AMY, Unlv, Bernie Sanders discussed on Bird Road Podcast - All Points West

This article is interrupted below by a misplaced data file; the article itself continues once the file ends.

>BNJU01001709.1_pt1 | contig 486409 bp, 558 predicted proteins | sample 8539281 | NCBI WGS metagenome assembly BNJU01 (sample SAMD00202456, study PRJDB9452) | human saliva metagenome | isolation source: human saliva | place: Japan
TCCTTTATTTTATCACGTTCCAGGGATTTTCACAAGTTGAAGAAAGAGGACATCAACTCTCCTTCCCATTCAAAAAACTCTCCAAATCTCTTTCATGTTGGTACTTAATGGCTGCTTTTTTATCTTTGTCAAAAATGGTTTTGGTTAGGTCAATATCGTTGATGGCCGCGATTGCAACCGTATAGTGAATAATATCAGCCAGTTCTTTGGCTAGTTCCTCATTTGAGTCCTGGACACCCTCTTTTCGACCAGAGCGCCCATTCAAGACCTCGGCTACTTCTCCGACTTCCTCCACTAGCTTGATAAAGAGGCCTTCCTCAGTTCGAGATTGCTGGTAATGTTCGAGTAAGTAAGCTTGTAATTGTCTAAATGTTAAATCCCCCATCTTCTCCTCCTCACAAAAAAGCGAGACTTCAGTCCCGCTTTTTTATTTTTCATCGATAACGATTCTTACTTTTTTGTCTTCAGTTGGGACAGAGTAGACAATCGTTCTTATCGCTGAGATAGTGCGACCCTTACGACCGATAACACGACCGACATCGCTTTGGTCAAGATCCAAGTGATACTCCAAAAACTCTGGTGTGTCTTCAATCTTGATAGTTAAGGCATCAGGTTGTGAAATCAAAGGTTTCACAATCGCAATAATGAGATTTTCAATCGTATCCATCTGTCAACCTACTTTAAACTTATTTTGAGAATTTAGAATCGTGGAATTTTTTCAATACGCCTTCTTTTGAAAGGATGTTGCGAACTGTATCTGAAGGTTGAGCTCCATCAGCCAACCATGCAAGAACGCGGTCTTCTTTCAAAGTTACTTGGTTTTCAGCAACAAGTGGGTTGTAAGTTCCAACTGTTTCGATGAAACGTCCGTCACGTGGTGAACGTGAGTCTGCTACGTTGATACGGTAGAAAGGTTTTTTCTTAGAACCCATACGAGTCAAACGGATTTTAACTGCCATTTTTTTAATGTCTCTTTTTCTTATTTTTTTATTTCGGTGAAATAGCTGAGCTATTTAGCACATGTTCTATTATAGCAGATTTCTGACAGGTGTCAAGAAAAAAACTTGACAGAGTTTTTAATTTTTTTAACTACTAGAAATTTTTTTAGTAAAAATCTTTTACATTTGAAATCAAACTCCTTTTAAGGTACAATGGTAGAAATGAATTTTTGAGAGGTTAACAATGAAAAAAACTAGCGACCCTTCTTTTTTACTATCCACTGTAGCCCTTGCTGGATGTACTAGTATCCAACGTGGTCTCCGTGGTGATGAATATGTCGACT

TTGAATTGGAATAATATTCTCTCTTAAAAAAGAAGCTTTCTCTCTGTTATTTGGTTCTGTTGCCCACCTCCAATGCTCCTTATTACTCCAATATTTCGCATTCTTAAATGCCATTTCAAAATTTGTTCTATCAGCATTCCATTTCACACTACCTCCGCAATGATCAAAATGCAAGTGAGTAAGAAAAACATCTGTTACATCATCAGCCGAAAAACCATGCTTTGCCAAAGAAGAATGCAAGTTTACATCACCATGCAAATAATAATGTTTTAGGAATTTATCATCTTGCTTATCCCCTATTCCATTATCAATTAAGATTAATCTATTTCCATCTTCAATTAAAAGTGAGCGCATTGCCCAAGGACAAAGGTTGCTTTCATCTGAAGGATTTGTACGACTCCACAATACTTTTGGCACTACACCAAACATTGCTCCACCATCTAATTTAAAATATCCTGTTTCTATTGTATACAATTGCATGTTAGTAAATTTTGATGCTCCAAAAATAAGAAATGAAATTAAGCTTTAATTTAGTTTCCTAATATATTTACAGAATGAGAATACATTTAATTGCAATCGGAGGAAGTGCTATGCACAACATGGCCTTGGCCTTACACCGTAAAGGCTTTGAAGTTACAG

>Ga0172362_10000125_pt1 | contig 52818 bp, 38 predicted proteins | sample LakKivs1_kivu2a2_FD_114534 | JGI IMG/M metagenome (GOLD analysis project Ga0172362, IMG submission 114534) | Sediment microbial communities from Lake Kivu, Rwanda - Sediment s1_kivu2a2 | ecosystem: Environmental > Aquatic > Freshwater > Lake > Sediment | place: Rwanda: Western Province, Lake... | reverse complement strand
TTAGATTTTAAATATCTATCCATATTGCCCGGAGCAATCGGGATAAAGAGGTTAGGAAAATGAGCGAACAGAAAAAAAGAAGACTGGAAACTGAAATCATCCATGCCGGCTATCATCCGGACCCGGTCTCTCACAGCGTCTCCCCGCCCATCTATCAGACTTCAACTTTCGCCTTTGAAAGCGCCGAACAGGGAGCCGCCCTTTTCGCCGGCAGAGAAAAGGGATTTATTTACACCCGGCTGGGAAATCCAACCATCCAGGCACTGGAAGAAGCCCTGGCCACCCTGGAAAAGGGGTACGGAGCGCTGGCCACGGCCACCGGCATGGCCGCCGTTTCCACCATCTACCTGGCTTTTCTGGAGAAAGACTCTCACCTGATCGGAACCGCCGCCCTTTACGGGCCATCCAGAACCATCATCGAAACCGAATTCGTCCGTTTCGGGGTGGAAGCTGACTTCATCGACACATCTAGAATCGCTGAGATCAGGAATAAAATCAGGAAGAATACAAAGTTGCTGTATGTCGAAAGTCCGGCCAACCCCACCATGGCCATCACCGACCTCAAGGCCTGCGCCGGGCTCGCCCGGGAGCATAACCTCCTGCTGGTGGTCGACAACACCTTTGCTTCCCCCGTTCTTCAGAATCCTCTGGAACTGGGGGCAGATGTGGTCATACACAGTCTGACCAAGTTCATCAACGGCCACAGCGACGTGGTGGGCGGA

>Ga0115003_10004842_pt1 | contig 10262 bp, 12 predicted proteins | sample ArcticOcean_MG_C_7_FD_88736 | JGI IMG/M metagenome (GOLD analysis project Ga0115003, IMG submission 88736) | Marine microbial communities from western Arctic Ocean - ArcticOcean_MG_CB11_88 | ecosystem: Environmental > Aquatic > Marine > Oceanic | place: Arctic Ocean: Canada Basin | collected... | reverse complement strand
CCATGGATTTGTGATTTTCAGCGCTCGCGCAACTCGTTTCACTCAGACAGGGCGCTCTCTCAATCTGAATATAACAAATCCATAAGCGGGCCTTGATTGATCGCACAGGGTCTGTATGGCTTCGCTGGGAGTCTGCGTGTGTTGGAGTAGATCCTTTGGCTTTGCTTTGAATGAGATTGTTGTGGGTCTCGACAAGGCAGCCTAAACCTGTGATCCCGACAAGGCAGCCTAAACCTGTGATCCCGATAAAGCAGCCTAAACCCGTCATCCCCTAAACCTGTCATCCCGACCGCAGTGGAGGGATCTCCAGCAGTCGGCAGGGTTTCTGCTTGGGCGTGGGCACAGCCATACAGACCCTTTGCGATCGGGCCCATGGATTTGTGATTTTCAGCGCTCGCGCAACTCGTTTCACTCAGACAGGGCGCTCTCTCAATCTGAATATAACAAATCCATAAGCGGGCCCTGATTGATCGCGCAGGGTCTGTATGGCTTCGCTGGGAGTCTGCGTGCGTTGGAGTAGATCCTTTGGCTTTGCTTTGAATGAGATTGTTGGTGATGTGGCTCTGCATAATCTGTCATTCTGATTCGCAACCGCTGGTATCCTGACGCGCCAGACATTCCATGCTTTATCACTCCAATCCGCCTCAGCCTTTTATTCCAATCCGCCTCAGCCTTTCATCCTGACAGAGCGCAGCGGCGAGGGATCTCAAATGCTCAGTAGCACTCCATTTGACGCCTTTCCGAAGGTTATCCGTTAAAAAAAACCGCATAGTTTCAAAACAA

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You're talking to people every day? Do you feel like the general population is more educated about this than five years ago. Yes and you know. That's due to the political awakening we've had in largely due to you know Bernie Sanders having the actual you know he had the actual gun fin balls. Yes thank you to ask. Walls is the word from the crowd and the crowd To do the right thing and to actually start being bold enough to go out there and say these things what surprise me when when we get into like the whole part where we start filming right. The background piece saw back up a minute that whole process there when Rachel ears. A the director came to me and said amy where we WANNA film you. I'm like why no one's going to watch this. Everyone hates us. We got a Unpack a little bit for anybody. Who's listening might not know. But you can see amy right now on Netflix. We've alluded to this already a couple times. Knock down the house ward. Winning documentary from two thousand Nineteen That outlined the that followed the campaigns of yourself of convenience member Corey Bush Cossio Cortez and others So watch that if you haven't watched it if you're listening to my show you probably have but just for a little bit. I mean real aware that this I mean. You're obviously aware there were cameras in your face but you know that they were going to turn it into what turned into a lot of things. I I watched it. I didn't even remember her. I didn't even realize she was videotaping. Right 'CAUSE WE SH- that's that's the whole point of a documentary is that they don't get involved or interact rarely because they want to capture in its truest form. None of that was rehearsed. You know there wasn't a retake. This was what was happening in the moment. And you know all of us when we were running coming Corey Bush Anthony Clark apology all of us. We were running in two thousand eighteen in the largest really a people of insurgent candidates that we've seen right all spurred on by Bernie Sanders We were running and we were scared and we really didn't know what was going to come out of this and we saw the powers. We saw what was happening. We saw what was happening in our own personal lives. None of us knew what this what the outcomes are going to be and when we saw the original. I know for me when I saw the dark the draft. I remember thinking some parts. I was like you absolutely cannot include. That are you've lost your mind. What was especially hard for me was was was the vulnerability that it took to be in the movie especially as a woman running And the part where they capture. My loss You know that day I was holding Chileans earn and when I saw the results come in. Didn't get into the film but the first thing on my mouth. I dropped down and I was like no now. More people are going to die and I couldn't save them like I couldn't save Shimin. The weight of my community was on me and I had to go home that night and really think about it. What was I worried about that? Being shown for him first of all I want to change the perception. That showing emotion made you weak. I'd like to counter argue that showing emotion shows that you care enough to actually care about your community. I like to see more of our representatives. Give a crap. I like to see them care about the community and things like that. That was like that was uncomfortable. I think probably Corey can attest some of that. Some of the things when we first see it. I know when corine are watching it together We're not able to get to the movie watching it a lot because it's very emotional. It's reliving that whole that whole moment for us again but I think overall we might have lost some elections but we won the conversation approximate amy. We're going to ask you to stick around if you can kind of move over here a little bit. Actually we're GONNA bring up our Our our next guest and our next guest is somebody who's sort of in line with a lot of the way that we book our show and a lot of the voices that we try to elevate younger voices voices of people who are taking on entrenched powers People who are who are not afraid to you know. Try to fight and may make a difference. Even though they aren't from again you talked about like the traditional pedigree that you know. The Washington. Dc. You know route that everybody kind of takes we'd like to talk to people that don't necessarily fit that mold so everybody welcome Anthony Junior Anthony. So Anthony Right now is running against when you talk about entrenched power in this state. He's running a progressive campaign against Dina Titus and Congressional district. One Here in Nevada. Why did you choose to do this? Tell us you know when I moved to Nevada and when I was eight I moved here when I was eighteen. I was homeless. It was hard for me because I escaped violence where I was from an you're from New Jersey Jersey up and when I came here my brother's like hey you know you can stay with me. Unlv dorms can standard my little dorm bed if you want to. You know it's like if you know anything about. Unlv has three full of like space. Where you like you can sleep under the third four. Williams Williams five. Oh One also pretty dorm and you know I lived there in the community came together in. Unlv show me that you know we care there. There's problems situations out there. We're going through LIKE UNAFFORDABLE HEALTHCARE. Like amy talked about like a low wages in rising rent seriously affecting communities of color communities that are out there working super hard is affecting the single moms single dads that are out there. And they're trying to pay their rent. When the rent's going up seven percent every year every other year you know and and we need representatives. Who lived in those Shoes in those footsteps to to fight in and to be a voice to unheard or the or the people you know don't feel like their voice marginalized. Yeah exactly exactly. I think that in these conversations what gets lost is the practicalities and the realities of being in poverty of existing poverty and how expensive it is to be poor like talk about that a little bit. I know you you had mentioned that Just trying to start your own business and just kind of get yourself modestly off the ground on an eight dollar an hour wage and and in in a city where rent is exploding just like it is all over the country Miami All over the place talk about how expensive it is to be poor. And how that sort of contributes to the marginalisation. It's really expensive. Be Poor out here. It's like for me personally. I don't have a car you know. I have to walk everywhere. I'm I'm aware I work fulltime insecurity guard. You know. Sometimes I'll get like fifteen hours a day or or eight hours a day after work halfway across the city because I don't have enough money to get on the bus. I don't have that two dollars and fifty cents to on the bus to get back and back and forth and it's very difficult so you know when I when I use my disadvantages to my advantage is when when I'm doing this campaign is because I feel like I can reach more voters you know when I'm on the bus and they can see someone who's who's actually living in their same. She was getting people when you're out exactly every single day when I'm walking I'm going to McDonalds to pick up food without you know because I can't go to Walmart. Don't have six dollars for a bag of me. So I gotta get. You know a dollar mcchicken. I talked to the homeless community center on you. Know Vm. No Hey you know I care about you. Know how was once in your shoes? You Know God blessed me and he gave me two or three minimum wage jobs to our can afford a six hundred dollar range you know and like I'm so fortunate they like the community is looking back like hey like we respect what you're doing keep fighting and keep won't push in and you know. I. I'M A to champion for people's rights and People's policies. He's a little younger. So you have fewer presidents to pick from.